In mid-November, Boeing officials conducted the first simulated 767-2C flight, using actual displays and flight controls in SIL 0, says Ann Berner, KC-46 mission control test and integration leader. It is only one of many tests to come, but it is an incremental step forward for the program, she notes.
Boeing has also made headway on its SIL 2 E Cab, a mock-up of a KC-46 cockpit that will be used for testing human factors for the crew. The -2C software will begin operation in the E Cab in April, says Paul Lambertson, who handles flight deck crew operations for test and evaluation.
The remaining SIL will be used to test KC-46-specific avionics and software. Boeing is also building a wet-fuels lab, which will include the aircraft's actual fuel system hardware (including a boom). A separate lab will demonstrate the covert lighting needed to support special-mission aircraft.
Meanwhile, boom assembly began here in October. Boeing plans to take a year or more to construct the first KC-46 boom, a fly-by-wire version of the KC-10 boom design, to allow overseers to perfect the fabrication process, says Rick Miller, boom assembly facility leader. This unit will eventually be used in the wet-fuels lab for testing late next year and will be a Boeing-owned asset. Modern manufacturing techniques to improve parts availability are being added to the line.
KC-46s will eventually be built at a rate of 12-15 per year.
The first 767-2C flight is planned for mid-2014, with the maiden KC-46 flight to follow in early 2015.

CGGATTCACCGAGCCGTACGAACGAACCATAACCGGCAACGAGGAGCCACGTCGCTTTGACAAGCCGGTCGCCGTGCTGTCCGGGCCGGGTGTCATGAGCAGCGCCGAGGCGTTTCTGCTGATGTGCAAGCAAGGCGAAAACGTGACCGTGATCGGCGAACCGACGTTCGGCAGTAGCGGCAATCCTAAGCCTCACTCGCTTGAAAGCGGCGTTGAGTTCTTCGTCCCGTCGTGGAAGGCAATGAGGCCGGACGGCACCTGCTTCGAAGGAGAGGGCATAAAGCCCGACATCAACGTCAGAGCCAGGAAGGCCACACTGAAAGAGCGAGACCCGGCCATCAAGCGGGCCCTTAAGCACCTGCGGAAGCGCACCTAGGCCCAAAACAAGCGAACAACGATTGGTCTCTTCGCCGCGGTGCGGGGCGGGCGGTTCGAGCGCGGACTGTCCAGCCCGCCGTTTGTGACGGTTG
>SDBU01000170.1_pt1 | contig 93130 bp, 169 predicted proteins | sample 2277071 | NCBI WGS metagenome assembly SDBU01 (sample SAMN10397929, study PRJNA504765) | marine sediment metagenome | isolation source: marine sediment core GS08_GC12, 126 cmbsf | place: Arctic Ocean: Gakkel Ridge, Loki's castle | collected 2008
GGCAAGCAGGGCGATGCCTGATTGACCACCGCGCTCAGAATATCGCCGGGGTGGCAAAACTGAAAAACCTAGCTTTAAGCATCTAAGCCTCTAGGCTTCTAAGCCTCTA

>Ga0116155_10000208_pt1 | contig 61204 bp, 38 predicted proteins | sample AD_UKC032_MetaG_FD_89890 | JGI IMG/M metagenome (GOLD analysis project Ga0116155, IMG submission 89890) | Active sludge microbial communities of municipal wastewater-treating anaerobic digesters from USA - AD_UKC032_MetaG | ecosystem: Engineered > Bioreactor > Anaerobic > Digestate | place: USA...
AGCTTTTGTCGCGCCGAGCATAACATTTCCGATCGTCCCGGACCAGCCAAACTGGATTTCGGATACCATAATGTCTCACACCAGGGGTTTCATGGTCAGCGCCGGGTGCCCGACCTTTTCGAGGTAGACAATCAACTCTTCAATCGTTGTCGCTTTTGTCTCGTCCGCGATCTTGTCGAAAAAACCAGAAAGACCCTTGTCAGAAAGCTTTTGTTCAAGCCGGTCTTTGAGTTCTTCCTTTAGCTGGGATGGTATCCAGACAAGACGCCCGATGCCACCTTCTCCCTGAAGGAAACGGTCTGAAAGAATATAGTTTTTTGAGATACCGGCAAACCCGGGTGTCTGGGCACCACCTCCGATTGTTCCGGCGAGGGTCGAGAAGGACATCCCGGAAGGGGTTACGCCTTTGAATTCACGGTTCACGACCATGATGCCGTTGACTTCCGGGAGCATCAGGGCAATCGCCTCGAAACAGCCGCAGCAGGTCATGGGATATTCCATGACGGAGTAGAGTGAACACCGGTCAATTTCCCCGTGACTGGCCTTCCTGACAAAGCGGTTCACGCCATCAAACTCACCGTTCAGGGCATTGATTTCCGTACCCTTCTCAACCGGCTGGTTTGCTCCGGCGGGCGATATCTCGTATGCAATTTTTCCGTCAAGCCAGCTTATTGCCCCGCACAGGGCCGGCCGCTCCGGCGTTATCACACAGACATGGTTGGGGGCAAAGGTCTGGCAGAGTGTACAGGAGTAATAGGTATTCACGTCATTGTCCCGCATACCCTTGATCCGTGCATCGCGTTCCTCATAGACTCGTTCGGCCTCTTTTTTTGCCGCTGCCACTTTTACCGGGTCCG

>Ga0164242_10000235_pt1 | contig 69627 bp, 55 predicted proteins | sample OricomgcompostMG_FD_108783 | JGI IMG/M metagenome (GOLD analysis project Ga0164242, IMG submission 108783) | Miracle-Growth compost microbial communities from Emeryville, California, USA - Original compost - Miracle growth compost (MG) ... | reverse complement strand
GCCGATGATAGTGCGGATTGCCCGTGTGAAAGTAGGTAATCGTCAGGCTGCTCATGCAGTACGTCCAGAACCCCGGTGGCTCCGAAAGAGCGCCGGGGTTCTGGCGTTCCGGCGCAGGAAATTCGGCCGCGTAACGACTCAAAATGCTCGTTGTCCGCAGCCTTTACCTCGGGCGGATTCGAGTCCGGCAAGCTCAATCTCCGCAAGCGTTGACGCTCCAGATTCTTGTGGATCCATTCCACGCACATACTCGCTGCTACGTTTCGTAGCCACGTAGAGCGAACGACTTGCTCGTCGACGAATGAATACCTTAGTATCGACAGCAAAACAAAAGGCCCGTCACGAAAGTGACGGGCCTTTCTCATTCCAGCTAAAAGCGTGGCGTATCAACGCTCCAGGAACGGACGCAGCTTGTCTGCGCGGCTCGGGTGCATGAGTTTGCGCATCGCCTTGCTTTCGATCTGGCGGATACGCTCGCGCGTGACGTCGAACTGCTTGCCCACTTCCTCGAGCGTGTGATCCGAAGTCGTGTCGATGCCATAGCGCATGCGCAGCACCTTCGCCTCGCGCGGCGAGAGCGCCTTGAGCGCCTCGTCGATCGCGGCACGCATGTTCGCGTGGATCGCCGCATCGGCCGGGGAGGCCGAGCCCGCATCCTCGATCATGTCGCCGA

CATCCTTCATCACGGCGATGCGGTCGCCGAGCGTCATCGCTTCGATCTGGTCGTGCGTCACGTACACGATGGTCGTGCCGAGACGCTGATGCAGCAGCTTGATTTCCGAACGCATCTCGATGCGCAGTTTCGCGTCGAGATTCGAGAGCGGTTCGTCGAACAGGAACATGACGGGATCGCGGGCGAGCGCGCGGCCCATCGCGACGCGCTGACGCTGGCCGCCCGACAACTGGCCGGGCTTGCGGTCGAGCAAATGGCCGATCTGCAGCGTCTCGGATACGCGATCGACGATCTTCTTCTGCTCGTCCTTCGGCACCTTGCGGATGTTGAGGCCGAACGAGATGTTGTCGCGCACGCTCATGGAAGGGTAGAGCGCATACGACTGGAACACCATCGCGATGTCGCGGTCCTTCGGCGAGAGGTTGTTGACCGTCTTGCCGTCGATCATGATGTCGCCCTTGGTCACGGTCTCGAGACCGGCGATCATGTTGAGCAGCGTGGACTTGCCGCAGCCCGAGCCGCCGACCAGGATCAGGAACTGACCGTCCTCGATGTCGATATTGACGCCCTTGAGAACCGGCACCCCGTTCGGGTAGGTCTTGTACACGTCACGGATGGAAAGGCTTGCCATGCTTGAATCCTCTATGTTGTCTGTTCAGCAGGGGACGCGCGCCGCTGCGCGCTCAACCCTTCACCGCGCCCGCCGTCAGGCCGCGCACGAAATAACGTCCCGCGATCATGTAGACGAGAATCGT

Boeing officials say they are confident they can meet the aggressive schedule because of the unprecedented integration of development and testing work between its military and civil aviation divisions. This marriage was most recently tested in developing the 737-based U.S. Navy P-8 maritime patrol aircraft.
The KC-46 program is expanding on lessons from the P-8, whose development program is 97% complete. One is to certify as many parts as possible as compliant with International Traffic in Arms Regulations (ITAR) as early as possible to avoid the trouble and cost of restricted items. This was done later in the P-8 effort, forcing officials to needlessly oversee parts that were not out of compliance, says Carl Lang, a P-8 program official. ITAR-restricted parts require special handling and are accessible only to approved personnel.
Air Force officials are refining a new cost estimate in accordance with Pentagon regulations for annual updates; a new figure was not provided.
Though the contract structure appears to be driving a hearty and potentially fruitful risk-reduction effort by Boeing, it could unravel if Congress does not strike a budget deal to head off severe mandated cuts to the defense budget by Jan. 1. If the so-called sequestration process is not avoided with a debt-reduction plan, the Pentagon will have to break many of its contracts. In the case of the KC-46, the government could lose its favorable contract conditions because it would have to renegotiate terms with Boeing.